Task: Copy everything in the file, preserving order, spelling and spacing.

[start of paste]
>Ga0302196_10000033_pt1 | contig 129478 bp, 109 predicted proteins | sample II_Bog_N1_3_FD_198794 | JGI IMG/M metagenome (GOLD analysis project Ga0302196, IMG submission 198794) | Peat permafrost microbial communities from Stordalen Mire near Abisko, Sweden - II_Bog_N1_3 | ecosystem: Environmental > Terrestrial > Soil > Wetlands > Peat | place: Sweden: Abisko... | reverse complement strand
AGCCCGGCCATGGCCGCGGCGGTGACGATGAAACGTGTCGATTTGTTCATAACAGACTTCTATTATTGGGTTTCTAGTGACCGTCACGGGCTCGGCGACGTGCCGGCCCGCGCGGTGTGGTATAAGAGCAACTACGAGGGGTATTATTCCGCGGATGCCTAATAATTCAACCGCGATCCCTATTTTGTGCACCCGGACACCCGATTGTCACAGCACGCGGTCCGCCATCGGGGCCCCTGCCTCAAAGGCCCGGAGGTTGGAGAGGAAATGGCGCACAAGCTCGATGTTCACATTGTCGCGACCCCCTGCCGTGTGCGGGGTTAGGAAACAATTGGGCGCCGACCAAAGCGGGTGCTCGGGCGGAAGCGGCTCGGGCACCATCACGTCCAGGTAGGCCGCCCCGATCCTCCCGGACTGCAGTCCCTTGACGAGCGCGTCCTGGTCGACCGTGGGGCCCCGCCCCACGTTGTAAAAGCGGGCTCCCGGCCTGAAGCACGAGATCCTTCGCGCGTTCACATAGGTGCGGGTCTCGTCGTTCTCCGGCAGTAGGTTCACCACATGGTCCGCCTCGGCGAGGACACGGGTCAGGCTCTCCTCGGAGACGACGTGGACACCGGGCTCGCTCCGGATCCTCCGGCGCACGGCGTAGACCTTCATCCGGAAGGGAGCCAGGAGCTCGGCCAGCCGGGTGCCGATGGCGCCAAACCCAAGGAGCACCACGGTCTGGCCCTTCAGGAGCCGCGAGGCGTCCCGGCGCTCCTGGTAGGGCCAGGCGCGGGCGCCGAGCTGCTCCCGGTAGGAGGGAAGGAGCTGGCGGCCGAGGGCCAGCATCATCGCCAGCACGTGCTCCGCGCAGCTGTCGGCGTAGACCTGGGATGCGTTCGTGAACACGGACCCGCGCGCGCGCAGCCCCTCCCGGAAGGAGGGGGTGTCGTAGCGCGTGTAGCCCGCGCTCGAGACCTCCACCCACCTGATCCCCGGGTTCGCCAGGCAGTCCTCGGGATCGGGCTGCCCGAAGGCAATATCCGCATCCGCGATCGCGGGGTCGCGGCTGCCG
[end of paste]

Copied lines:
>Ga0302196_10000033_pt1 | contig 129478 bp, 109 predicted proteins | sample II_Bog_N1_3_FD_198794 | JGI IMG/M metagenome (GOLD analysis project Ga0302196, IMG submission 198794) | Peat permafrost microbial communities from Stordalen Mire near Abisko, Sweden - II_Bog_N1_3 | ecosystem: Environmental > Terrestrial > Soil > Wetlands > Peat | place: Sweden: Abisko... | reverse complement strand
AGCCCGGCCATGGCCGCGGCGGTGACGATGAAACGTGTCGATTTGTTCATAACAGACTTCTATTATTGGGTTTCTAGTGACCGTCACGGGCTCGGCGACGTGCCGGCCCGCGCGGTGTGGTATAAGAGCAACTACGAGGGGTATTATTCCGCGGATGCCTAATAATTCAACCGCGATCCCTATTTTGTGCACCCGGACACCCGATTGTCACAGCACGCGGTCCGCCATCGGGGCCCCTGCCTCAAAGGCCCGGAGGTTGGAGAGGAAATGGCGCACAAGCTCGATGTTCACATTGTCGCGACCCCCTGCCGTGTGCGGGGTTAGGAAACAATTGGGCGCCGACCAAAGCGGGTGCTCGGGCGGAAGCGGCTCGGGCACCATCACGTCCAGGTAGGCCGCCCCGATCCTCCCGGACTGCAGTCCCTTGACGAGCGCGTCCTGGTCGACCGTGGGGCCCCGCCCCACGTTGTAAAAGCGGGCTCCCGGCCTGAAGCACGAGATCCTTCGCGCGTTCACATAGGTGCGGGTCTCGTCGTTCTCCGGCAGTAGGTTCACCACATGGTCCGCCTCGGCGAGGACACGGGTCAGGCTCTCCTCGGAGACGACGTGGACACCGGGCTCGCTCCGGATCCTCCGGCGCACGGCGTAGACCTTCATCCGGAAGGGAGCCAGGAGCTCGGCCAGCCGGGTGCCGATGGCGCCAAACCCAAGGAGCACCACGGTCTGGCCCTTCAGGAGCCGCGAGGCGTCCCGGCGCTCCTGGTAGGGCCAGGCGCGGGCGCCGAGCTGCTCCCGGTAGGAGGGAAGGAGCTGGCGGCCGAGGGCCAGCATCATCGCCAGCACGTGCTCCGCGCAGCTGTCGGCGTAGACCTGGGATGCGTTCGTGAACACGGACCCGCGCGCGCGCAGCCCCTCCCGGAAGGAGGGGGTGTCGTAGCGCGTGTAGCCCGCGCTCGAGACCTCCACCCACCTGATCCCCGGGTTCGCCAGGCAGTCCTCGGGATCGGGCTGCCCGAAGGCAATATCCGCATCCGCGATCGCGGGGTCGCGGCTGCCG